The Argentine government has played a skillful hand, say observers. First, it shunned deals with overseas creditors, relying instead on a domestic debt splurge that stuffed hometown pension funds and insurance companies with peso-denominated debt. Many bond buyers couldn’t stand the pain and sold their securities at dime-store prices. And when the government offered a bond exchange in January this year, saying it’s this-or-nothing, most of the rest submitted. The Argentine treasury says 76% of buyers had signed up for the offer. As for the rest, they had missed the boat, according to the Argentines.

Some of the highest-profile holdouts included “vulture funds” such as NML Capital—easy hate figures in today’s Latin America. But banks had sold barrow-loads of Argentine bonds to mom-and-pop savers in Germany and Italy, too. These two countries are members of the G7 group of leading industrialized economies and key shareholders at the IMF. It’s the IMF that investors are pinning their hopes on; Argentina soon has to roll over $15 billion of loans advanced by the multilateral lender, a lever the IMF may yet pull to nudge the government into a deal with the stand-firm investors.

That hope may prove illusory: The government is forbidden by law from re-opening negotiations on the debt, while Argentina’s economy minister, Roberto Lavagna, says that in any event the country could not afford to pay more.

But if the IMF does decide to play hardball, it may turn out that Argentina can’t afford to not to cut a deal. Rising economic activity is pushing production up against capacity, stoking inflation. The country urgently needs investment in roads, power plants and new production lines. The bulk of that can only come from abroad.

That’s unlikely to be forthcoming anytime soon: Argentina is already locked in a bitter dispute with overseas power providers over government-imposed rate capping since the 2001 crisis. That has played well to the country’s hard-pressed citizens, as has the tough stance with overseas financiers. But if the lights start going out, Argentina may discover that treating investors badly might produce short-term gains but also leads to long-term pain.

IMF: MIA. How the Global Institution Stumbled Into Controversy

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Some accuse Nestor Kirchner of exploiting the inherent conflicts of interest at the IMF

It used to be so much simpler. When a country got into trouble with its debt, the IMF stepped in, lent money and negotiated a recovery regime. No longer. Now that countries have started to actually default on their debt, the role of the Washington-based institution—a key part of the post-World War 2 Bretton Woods financial architecture—is coming under scrutiny as never before. “The IMF has become part of the problem and not the solution,” says Carlos Nesteri, financial agent for the government of Uruguay. It’s not just that its proposals for a centralized, standardized sovereign debt workout mechanism are wrongheaded in the eyes of its critics (see main story). It’s not just that it necessarily acts in the interests of its main shareholders, the Western industrialized countries.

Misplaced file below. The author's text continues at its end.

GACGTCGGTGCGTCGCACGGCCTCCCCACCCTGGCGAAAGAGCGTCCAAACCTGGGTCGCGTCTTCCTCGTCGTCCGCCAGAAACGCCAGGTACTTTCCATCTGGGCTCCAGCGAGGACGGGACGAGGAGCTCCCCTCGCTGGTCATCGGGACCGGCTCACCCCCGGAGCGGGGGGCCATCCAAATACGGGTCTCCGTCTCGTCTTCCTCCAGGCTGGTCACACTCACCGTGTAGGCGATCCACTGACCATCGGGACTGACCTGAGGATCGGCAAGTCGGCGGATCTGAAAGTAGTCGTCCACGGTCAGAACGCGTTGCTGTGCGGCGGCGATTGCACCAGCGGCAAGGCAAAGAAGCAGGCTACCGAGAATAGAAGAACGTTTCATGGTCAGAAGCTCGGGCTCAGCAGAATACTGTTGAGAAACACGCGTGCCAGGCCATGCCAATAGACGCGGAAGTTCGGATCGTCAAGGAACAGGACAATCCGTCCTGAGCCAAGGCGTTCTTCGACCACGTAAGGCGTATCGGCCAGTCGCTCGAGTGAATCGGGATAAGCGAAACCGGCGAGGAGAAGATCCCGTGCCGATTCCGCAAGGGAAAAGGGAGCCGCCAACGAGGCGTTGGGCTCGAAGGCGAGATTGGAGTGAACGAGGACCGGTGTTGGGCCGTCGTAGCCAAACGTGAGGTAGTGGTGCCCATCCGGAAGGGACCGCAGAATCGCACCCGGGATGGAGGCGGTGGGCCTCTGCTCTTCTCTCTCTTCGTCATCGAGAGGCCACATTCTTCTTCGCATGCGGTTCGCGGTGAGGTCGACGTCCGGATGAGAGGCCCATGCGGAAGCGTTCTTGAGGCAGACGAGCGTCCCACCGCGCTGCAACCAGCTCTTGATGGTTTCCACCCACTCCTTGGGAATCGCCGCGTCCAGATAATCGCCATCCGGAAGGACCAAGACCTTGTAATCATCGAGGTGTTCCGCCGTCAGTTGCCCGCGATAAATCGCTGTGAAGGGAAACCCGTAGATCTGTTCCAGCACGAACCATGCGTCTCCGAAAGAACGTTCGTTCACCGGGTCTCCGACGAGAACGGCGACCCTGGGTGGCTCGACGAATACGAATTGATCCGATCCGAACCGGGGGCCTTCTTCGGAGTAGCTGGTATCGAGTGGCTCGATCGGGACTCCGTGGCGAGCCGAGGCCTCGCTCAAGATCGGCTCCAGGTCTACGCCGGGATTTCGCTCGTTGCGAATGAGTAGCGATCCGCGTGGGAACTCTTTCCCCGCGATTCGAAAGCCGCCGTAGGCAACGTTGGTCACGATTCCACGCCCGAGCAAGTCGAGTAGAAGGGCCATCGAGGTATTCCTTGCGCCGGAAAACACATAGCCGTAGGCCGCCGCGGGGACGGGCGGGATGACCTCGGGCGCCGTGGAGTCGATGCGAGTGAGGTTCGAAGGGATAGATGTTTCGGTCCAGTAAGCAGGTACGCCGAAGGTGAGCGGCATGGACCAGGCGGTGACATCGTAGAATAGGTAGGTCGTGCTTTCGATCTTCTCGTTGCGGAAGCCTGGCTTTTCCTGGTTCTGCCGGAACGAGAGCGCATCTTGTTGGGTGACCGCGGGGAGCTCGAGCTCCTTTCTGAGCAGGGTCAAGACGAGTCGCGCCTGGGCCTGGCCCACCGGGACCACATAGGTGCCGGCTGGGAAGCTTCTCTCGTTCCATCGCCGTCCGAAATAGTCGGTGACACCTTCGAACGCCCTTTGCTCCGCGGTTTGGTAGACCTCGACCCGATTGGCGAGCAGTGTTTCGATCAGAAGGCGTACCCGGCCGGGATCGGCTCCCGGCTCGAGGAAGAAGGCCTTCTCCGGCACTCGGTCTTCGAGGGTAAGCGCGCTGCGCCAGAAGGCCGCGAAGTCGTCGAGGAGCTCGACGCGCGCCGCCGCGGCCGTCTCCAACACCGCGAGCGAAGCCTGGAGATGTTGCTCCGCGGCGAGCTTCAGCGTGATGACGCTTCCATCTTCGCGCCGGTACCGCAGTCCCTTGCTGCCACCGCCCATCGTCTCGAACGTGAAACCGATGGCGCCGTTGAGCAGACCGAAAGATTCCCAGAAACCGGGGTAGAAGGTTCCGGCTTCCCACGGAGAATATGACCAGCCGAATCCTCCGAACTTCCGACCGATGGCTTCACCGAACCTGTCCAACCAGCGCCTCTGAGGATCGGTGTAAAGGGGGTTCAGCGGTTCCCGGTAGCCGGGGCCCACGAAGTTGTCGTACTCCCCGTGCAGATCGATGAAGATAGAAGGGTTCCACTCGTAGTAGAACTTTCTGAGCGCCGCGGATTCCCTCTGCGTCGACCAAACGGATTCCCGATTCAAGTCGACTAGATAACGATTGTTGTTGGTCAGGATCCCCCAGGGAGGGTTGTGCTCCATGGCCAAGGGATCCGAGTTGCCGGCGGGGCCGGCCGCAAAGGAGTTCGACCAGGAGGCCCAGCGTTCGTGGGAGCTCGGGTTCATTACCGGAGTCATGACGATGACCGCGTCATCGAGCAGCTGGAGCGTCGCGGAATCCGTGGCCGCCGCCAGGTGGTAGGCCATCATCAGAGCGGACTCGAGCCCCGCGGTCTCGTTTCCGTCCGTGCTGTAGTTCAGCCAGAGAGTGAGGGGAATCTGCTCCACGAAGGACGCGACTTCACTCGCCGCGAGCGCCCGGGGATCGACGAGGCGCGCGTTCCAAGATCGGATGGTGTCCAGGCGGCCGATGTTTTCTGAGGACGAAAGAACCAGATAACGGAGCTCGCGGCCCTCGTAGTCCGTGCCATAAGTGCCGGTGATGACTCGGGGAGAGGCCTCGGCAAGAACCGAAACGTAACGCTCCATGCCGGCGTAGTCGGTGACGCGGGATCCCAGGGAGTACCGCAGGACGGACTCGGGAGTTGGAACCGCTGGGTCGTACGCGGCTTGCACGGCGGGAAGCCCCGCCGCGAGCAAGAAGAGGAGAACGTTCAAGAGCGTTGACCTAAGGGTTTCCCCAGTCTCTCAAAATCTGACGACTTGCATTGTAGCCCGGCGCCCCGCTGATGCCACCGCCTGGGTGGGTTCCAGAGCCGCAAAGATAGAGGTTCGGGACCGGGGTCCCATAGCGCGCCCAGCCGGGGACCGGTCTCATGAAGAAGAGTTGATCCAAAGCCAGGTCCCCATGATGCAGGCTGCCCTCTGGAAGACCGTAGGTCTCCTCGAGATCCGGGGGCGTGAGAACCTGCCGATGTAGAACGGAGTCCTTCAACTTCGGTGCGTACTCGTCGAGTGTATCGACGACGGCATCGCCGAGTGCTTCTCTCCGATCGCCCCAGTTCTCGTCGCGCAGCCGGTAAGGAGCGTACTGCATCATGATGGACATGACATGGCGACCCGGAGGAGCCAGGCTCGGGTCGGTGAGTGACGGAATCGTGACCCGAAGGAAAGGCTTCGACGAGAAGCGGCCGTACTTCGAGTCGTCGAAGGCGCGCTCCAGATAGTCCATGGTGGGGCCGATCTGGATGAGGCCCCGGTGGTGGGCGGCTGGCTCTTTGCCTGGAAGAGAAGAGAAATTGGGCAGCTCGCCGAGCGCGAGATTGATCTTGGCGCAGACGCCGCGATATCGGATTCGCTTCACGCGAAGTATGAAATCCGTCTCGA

Its dual role as both lender and adviser to distressed countries compromises it, say observers. J.D. Buetikofer, an emerging markets portfolio manager at Julius Baer Asset Management, who has so far refused to swap the defaulted Argentine bonds he holds, believes the IMF is suffering a deep conflict of interest. That conflict of interest is irking investors even more than usual in the Argentine case. Paul Blustein, author of And The Money Kept Rolling In: Wall Street, the IMF and the Bankrupting of Argentina, points out that with its officials paying more than 50 visits in recent years to Argentina, the IMF was a key player in the policy missteps that led the country into economic meltdown. Yet, unlike other creditors, it took no haircut on its loans.

Critics say those wrong calls continued even after Argentina first announced the initial terms of the restructuring. Typically, when a country is in need of a debt workout, the IMF works with the financial management team of that country to establish what level of primary fiscal surplus the treasury can run. That free cashflow effectively determines what level of debt the country can service—and so acts as a proxy for a fair recovery value for creditors.

The IMF signally failed to perform that role this time. “Missing in action” is how one debt restructuring expert describes the IMF’s role. Others say that the IMF’s inaction reflects the ambiguity felt toward the Kirchner government by the US treasury, the key shareholder in the IMF.

The IMF, of course, argues that it can’t set fair value in a market-based restructuring it doesn’t agree with. Still, there is little doubt that the mixed signals sent out by the IMF in the Argentine episode has further eroded its standing in emerging markets.

Mark Lehane